Russian forces fighting in Ukraine are quickly burning through their stockpile of Iranian Shahed-131 and Shahed-136 drones, as the invasion effort drags on, according to the Institute for the Study of War (ISW).
Vladimir Putin’s forces have stepped up the frequency of the UAV, or unmanned aerial vehicle, attacks across Ukraine since December, the think tank said in an updated analysis on January 7.
The Kremlin is hoping to continue its assault on the country’s critical infrastructure, the ISW argued, without its supply of missiles suffering.
Russian forces have only 88 percent of their cache of Shahed drones remaining, meaning Moscow’s forces would have just 90 Iranian-made UAVs left at their disposal by this count, Ukraine’s Defense Minister Oleksii Reznikov claimed in a Twitter post on Friday.
Citing a press release from the Ukrainian military intelligence service, the ISW said the Kremlin will be expecting another shipment of Shahed drones, which were previously purchased in batches of between 200 and 300 UAVs.
Shahed drone attacks have become a prominent feature of Moscow’s war effort in recent months and have been rebranded as Geran-2 drones within Russia.
The UAVs are 11 feet long, reaching a top speed of around 115mph. They are distinctive in the low buzzing sound they emit, and are designed to carry a warhead that explodes or shatters when it reaches its target.
Reznikov in October called Shahed drones “just one” of Russia’s “tools,” but the presence of UAVs in Ukraine has continued to make headlines.
Earlier this week, Ukrainian President Volodymyr Zelensky said the Kremlin hoped to “exhaust” Ukraine’s resistance forces through the relentless deployment of drones.
The Ukrainian leader said Kyiv understood Russia was “planning a protracted attack using Shahed drones,” Reuters reported, and that Moscow was “probably banking on exhaustion” of Ukraine’s energy infrastructure, its anti-aircraft defense systems and its entire population.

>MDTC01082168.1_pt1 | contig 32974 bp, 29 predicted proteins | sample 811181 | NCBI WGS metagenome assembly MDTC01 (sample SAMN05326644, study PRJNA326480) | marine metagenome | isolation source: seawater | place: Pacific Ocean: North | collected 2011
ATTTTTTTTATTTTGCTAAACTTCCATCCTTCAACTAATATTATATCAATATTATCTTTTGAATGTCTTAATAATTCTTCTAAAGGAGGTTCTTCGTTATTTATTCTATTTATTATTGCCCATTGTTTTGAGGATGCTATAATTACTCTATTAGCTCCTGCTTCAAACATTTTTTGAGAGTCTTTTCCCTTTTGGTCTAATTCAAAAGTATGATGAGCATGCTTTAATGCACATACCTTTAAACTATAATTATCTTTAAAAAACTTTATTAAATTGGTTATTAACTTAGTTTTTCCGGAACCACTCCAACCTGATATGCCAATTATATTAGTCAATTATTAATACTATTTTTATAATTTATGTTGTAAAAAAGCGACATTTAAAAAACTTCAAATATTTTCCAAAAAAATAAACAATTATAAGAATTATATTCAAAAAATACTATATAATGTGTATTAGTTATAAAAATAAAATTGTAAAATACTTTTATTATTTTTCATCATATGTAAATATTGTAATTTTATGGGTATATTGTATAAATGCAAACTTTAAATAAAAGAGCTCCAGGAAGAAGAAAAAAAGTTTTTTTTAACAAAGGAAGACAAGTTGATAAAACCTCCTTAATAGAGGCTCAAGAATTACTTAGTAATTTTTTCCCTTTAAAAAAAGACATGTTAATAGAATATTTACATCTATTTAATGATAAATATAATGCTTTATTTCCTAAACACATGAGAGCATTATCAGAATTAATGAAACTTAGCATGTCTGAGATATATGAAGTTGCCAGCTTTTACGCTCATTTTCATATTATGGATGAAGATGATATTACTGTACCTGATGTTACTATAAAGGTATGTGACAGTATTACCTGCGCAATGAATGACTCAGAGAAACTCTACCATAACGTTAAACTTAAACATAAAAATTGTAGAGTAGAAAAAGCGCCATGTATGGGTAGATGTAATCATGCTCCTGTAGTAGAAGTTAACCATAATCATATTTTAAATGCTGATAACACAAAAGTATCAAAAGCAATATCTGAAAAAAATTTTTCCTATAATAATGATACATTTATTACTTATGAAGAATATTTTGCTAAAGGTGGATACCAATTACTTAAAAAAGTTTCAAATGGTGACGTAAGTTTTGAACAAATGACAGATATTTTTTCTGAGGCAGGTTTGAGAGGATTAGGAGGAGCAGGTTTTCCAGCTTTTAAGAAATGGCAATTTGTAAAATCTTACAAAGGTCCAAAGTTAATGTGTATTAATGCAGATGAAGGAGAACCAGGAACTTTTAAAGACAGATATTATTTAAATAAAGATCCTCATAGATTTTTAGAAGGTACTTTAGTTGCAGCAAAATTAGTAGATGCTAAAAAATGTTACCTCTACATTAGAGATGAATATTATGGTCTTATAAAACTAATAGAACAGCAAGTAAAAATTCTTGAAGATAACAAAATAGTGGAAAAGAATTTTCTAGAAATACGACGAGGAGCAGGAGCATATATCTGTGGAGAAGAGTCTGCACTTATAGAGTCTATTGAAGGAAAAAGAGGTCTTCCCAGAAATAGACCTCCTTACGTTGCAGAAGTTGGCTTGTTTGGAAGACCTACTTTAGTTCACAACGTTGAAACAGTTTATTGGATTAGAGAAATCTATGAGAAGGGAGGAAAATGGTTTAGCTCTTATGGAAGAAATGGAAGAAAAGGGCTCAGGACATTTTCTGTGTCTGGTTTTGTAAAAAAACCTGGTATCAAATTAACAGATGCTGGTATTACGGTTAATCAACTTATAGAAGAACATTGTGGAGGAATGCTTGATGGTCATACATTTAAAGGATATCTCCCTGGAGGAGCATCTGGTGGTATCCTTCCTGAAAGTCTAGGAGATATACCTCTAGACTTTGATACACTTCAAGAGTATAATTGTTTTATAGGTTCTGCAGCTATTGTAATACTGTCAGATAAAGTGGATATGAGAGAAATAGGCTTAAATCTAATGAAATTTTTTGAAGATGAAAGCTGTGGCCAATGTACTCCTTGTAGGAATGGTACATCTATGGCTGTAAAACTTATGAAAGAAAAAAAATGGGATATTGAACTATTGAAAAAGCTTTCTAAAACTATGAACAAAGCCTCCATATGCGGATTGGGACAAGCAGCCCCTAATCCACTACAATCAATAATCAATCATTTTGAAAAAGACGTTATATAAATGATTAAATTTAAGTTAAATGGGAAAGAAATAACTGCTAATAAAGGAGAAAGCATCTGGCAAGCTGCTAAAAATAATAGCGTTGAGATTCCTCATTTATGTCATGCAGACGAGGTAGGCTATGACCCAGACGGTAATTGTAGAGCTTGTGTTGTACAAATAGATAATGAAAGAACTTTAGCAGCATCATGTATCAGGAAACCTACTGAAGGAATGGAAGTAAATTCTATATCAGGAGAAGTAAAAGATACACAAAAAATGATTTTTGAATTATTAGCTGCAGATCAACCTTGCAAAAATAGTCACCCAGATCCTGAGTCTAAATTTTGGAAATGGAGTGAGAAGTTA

Speaking in his nightly address earlier this year, he called for “everyone involved in the protection of the sky” to be “especially attentive”, according to the BBC.
Last week, CNN reported that a Ukrainian intelligence assessment provided to the U.S. government in late 2022 had found that within an Iranian drone shot down by Kyiv’s forces, parts manufactured by more than a dozen companies based in the U.S. and Western countries could be identified within the UAV.
A new wave of sanctions announced by the White House on Friday will attempt to target Iranian organisations it said produced drones used to attack Ukrainian civilians.
Treasury Secretary Janet Yellen said in the press release that the “Kremlin’s reliance on suppliers of last resort like Iran shows their desperation in the face of brave Ukrainian resistance.”
She added that it also highlighted “the success of our global coalition in disrupting Russian military supply chains and denying them the inputs they need to replace weapons lost on the battlefield.”